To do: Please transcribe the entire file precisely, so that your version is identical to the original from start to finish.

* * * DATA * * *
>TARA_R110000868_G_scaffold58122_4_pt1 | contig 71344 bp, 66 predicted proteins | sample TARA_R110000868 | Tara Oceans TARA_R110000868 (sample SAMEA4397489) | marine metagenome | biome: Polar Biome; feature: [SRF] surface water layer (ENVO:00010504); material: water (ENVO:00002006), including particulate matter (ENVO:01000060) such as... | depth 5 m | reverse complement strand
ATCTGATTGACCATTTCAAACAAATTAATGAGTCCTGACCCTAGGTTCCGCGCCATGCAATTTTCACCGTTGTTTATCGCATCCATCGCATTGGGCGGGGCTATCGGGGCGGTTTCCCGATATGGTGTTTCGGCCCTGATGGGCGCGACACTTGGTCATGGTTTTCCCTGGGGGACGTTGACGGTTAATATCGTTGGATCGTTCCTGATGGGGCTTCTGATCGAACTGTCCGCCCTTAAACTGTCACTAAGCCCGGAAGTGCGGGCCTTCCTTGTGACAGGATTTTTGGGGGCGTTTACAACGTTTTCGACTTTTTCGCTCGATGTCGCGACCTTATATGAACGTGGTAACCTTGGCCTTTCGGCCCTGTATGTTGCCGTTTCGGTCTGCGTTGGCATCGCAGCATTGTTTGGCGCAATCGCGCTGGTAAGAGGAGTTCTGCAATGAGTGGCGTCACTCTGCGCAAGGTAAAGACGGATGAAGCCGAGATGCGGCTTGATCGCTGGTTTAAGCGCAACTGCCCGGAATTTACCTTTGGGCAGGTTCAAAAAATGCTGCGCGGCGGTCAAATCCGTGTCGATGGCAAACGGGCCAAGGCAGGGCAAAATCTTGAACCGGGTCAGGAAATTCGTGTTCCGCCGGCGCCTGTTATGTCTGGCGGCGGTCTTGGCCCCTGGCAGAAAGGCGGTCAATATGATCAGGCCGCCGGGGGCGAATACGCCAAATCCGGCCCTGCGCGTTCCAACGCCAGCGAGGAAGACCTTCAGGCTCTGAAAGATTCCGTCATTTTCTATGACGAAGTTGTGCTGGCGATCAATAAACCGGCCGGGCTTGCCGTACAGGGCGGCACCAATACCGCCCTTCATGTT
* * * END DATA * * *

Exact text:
>TARA_R110000868_G_scaffold58122_4_pt1 | contig 71344 bp, 66 predicted proteins | sample TARA_R110000868 | Tara Oceans TARA_R110000868 (sample SAMEA4397489) | marine metagenome | biome: Polar Biome; feature: [SRF] surface water layer (ENVO:00010504); material: water (ENVO:00002006), including particulate matter (ENVO:01000060) such as... | depth 5 m | reverse complement strand
ATCTGATTGACCATTTCAAACAAATTAATGAGTCCTGACCCTAGGTTCCGCGCCATGCAATTTTCACCGTTGTTTATCGCATCCATCGCATTGGGCGGGGCTATCGGGGCGGTTTCCCGATATGGTGTTTCGGCCCTGATGGGCGCGACACTTGGTCATGGTTTTCCCTGGGGGACGTTGACGGTTAATATCGTTGGATCGTTCCTGATGGGGCTTCTGATCGAACTGTCCGCCCTTAAACTGTCACTAAGCCCGGAAGTGCGGGCCTTCCTTGTGACAGGATTTTTGGGGGCGTTTACAACGTTTTCGACTTTTTCGCTCGATGTCGCGACCTTATATGAACGTGGTAACCTTGGCCTTTCGGCCCTGTATGTTGCCGTTTCGGTCTGCGTTGGCATCGCAGCATTGTTTGGCGCAATCGCGCTGGTAAGAGGAGTTCTGCAATGAGTGGCGTCACTCTGCGCAAGGTAAAGACGGATGAAGCCGAGATGCGGCTTGATCGCTGGTTTAAGCGCAACTGCCCGGAATTTACCTTTGGGCAGGTTCAAAAAATGCTGCGCGGCGGTCAAATCCGTGTCGATGGCAAACGGGCCAAGGCAGGGCAAAATCTTGAACCGGGTCAGGAAATTCGTGTTCCGCCGGCGCCTGTTATGTCTGGCGGCGGTCTTGGCCCCTGGCAGAAAGGCGGTCAATATGATCAGGCCGCCGGGGGCGAATACGCCAAATCCGGCCCTGCGCGTTCCAACGCCAGCGAGGAAGACCTTCAGGCTCTGAAAGATTCCGTCATTTTCTATGACGAAGTTGTGCTGGCGATCAATAAACCGGCCGGGCTTGCCGTACAGGGCGGCACCAATACCGCCCTTCATGTT